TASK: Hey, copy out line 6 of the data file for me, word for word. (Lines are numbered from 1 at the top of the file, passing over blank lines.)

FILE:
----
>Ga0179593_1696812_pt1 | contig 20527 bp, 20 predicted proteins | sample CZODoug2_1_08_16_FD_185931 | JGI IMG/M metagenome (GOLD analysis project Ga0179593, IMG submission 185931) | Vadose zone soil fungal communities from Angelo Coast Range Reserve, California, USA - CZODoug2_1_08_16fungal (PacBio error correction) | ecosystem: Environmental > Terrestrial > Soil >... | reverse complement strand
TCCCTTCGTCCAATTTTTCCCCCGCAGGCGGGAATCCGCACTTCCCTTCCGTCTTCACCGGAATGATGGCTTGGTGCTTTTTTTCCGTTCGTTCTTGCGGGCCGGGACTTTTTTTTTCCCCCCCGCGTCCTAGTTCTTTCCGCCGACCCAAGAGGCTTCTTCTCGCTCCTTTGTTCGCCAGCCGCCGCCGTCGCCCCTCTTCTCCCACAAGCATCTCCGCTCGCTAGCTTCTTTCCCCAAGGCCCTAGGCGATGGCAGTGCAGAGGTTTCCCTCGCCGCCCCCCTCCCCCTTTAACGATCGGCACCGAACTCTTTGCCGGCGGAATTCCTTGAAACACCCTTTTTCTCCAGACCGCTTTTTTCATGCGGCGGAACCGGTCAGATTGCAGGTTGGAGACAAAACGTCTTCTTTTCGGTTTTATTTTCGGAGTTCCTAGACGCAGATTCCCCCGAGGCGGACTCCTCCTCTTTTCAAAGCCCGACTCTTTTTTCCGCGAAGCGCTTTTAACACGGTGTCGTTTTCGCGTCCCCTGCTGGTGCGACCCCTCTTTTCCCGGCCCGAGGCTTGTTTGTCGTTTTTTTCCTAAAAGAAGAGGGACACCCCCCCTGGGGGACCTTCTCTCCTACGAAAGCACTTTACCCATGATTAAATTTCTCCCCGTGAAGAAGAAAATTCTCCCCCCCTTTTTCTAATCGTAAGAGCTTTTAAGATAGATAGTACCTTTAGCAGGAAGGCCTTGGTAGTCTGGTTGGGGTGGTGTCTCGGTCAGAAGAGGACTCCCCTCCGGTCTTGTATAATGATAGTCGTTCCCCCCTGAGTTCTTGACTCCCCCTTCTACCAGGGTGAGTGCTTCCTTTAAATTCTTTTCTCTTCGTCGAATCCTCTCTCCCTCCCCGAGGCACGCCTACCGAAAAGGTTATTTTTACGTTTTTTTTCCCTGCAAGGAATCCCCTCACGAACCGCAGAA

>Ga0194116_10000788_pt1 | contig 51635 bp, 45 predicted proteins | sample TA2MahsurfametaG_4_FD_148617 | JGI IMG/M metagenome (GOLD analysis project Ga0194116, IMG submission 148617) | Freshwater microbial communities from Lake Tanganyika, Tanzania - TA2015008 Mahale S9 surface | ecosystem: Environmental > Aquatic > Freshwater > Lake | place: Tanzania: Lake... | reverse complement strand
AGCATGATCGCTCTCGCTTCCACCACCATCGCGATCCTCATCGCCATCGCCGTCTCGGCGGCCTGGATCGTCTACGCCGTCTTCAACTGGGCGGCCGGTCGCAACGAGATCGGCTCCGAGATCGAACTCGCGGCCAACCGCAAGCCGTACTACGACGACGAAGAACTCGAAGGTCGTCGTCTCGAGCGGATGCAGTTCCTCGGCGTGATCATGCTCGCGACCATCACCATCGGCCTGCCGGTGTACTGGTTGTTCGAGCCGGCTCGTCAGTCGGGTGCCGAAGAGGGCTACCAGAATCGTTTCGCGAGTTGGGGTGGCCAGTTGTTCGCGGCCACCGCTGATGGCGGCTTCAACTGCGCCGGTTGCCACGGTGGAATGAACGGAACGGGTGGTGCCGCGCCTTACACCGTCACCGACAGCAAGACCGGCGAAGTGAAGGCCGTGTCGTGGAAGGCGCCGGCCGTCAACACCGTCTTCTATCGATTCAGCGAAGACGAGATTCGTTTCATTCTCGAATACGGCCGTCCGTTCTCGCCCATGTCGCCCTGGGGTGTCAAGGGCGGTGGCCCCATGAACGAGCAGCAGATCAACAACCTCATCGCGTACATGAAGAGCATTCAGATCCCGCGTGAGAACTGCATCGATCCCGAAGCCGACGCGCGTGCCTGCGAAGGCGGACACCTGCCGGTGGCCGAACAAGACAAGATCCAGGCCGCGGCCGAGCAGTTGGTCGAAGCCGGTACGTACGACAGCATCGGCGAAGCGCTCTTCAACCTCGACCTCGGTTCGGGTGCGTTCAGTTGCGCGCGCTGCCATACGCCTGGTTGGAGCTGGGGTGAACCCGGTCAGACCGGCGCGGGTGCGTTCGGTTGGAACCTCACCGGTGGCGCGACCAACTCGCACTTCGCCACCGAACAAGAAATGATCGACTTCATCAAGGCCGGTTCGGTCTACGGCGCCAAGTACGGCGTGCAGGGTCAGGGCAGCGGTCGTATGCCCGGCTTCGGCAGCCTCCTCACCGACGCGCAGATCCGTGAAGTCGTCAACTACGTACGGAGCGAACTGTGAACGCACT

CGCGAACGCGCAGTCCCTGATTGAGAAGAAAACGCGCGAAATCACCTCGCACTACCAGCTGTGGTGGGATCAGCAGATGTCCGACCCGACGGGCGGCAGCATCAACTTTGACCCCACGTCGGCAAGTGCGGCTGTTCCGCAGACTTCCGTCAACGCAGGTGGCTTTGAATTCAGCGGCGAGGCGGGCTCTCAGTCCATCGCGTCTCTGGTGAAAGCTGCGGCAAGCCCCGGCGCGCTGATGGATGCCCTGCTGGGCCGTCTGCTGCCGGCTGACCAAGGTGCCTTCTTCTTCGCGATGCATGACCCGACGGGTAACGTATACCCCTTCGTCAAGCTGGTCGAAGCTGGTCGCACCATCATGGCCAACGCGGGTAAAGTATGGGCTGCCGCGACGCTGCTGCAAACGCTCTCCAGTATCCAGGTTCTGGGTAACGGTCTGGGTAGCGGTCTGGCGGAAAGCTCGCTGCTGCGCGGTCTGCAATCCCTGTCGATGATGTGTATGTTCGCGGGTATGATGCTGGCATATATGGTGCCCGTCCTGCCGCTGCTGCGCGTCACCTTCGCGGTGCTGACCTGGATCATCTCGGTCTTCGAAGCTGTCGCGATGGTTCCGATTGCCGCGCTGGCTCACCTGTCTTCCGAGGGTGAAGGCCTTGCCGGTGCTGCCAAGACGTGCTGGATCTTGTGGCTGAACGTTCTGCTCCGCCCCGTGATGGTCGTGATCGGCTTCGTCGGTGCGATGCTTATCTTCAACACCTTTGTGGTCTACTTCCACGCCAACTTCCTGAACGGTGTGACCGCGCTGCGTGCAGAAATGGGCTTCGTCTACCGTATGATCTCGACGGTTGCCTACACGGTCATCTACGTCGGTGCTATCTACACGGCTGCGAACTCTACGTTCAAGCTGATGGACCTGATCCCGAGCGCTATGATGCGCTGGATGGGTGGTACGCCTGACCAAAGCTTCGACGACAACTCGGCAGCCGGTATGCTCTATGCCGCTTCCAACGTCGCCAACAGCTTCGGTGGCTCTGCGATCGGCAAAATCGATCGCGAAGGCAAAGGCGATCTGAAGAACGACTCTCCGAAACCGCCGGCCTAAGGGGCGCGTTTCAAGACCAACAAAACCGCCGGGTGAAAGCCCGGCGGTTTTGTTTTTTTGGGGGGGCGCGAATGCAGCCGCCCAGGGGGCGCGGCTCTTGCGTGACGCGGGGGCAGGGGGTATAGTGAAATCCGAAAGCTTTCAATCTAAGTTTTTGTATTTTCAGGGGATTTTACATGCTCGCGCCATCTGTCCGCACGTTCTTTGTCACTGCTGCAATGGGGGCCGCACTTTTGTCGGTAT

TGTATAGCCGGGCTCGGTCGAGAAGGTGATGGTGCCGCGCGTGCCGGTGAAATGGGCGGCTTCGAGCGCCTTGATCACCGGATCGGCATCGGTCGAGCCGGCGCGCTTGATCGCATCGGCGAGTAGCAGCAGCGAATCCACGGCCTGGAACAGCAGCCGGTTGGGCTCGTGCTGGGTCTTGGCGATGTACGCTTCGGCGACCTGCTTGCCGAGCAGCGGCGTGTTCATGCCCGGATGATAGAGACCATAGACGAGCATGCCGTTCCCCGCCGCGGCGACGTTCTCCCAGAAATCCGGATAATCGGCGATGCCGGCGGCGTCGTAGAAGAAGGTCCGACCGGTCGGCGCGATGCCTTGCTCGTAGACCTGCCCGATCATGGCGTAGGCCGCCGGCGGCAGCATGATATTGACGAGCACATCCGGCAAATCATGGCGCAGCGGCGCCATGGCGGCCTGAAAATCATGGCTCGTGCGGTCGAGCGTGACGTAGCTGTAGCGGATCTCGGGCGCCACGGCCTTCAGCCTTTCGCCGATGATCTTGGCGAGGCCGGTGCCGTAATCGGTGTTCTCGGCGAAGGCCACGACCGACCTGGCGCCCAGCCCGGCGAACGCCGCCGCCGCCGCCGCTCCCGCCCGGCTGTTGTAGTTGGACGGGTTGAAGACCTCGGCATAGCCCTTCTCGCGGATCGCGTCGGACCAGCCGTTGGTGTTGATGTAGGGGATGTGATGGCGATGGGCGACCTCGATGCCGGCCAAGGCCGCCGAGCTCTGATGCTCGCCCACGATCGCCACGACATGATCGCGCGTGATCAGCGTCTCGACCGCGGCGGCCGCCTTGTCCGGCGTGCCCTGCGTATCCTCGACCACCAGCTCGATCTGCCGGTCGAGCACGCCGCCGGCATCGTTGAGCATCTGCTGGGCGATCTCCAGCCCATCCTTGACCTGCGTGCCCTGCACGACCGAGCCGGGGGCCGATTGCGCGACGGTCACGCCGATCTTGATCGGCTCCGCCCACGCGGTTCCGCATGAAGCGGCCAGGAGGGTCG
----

TGTATAGCCGGGCTCGGTCGAGAAGGTGATGGTGCCGCGCGTGCCGGTGAAATGGGCGGCTTCGAGCGCCTTGATCACCGGATCGGCATCGGTCGAGCCGGCGCGCTTGATCGCATCGGCGAGTAGCAGCAGCGAATCCACGGCCTGGAACAGCAGCCGGTTGGGCTCGTGCTGGGTCTTGGCGATGTACGCTTCGGCGACCTGCTTGCCGAGCAGCGGCGTGTTCATGCCCGGATGATAGAGACCATAGACGAGCATGCCGTTCCCCGCCGCGGCGACGTTCTCCCAGAAATCCGGATAATCGGCGATGCCGGCGGCGTCGTAGAAGAAGGTCCGACCGGTCGGCGCGATGCCTTGCTCGTAGACCTGCCCGATCATGGCGTAGGCCGCCGGCGGCAGCATGATATTGACGAGCACATCCGGCAAATCATGGCGCAGCGGCGCCATGGCGGCCTGAAAATCATGGCTCGTGCGGTCGAGCGTGACGTAGCTGTAGCGGATCTCGGGCGCCACGGCCTTCAGCCTTTCGCCGATGATCTTGGCGAGGCCGGTGCCGTAATCGGTGTTCTCGGCGAAGGCCACGACCGACCTGGCGCCCAGCCCGGCGAACGCCGCCGCCGCCGCCGCTCCCGCCCGGCTGTTGTAGTTGGACGGGTTGAAGACCTCGGCATAGCCCTTCTCGCGGATCGCGTCGGACCAGCCGTTGGTGTTGATGTAGGGGATGTGATGGCGATGGGCGACCTCGATGCCGGCCAAGGCCGCCGAGCTCTGATGCTCGCCCACGATCGCCACGACATGATCGCGCGTGATCAGCGTCTCGACCGCGGCGGCCGCCTTGTCCGGCGTGCCCTGCGTATCCTCGACCACCAGCTCGATCTGCCGGTCGAGCACGCCGCCGGCATCGTTGAGCATCTGCTGGGCGATCTCCAGCCCATCCTTGACCTGCGTGCCCTGCACGACCGAGCCGGGGGCCGATTGCGCGACGGTCACGCCGATCTTGATCGGCTCCGCCCACGCGGTTCCGCATGAAGCGGCCAGGAGGGTCG